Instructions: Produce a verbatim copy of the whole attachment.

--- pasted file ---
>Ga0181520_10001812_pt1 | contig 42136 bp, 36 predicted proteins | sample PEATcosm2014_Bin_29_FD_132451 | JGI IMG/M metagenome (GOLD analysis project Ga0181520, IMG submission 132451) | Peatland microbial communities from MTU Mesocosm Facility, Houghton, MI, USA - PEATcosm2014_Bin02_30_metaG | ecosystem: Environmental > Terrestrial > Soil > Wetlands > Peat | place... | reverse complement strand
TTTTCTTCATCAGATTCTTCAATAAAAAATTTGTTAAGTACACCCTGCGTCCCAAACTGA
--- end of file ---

>Ga0181520_10001812_pt1 | contig 42136 bp, 36 predicted proteins | sample PEATcosm2014_Bin_29_FD_132451 | JGI IMG/M metagenome (GOLD analysis project Ga0181520, IMG submission 132451) | Peatland microbial communities from MTU Mesocosm Facility, Houghton, MI, USA - PEATcosm2014_Bin02_30_metaG | ecosystem: Environmental > Terrestrial > Soil > Wetlands > Peat | place... | reverse complement strand
TTTTCTTCATCAGATTCTTCAATAAAAAATTTGTTAAGTACACCCTGCGTCCCAAACTGA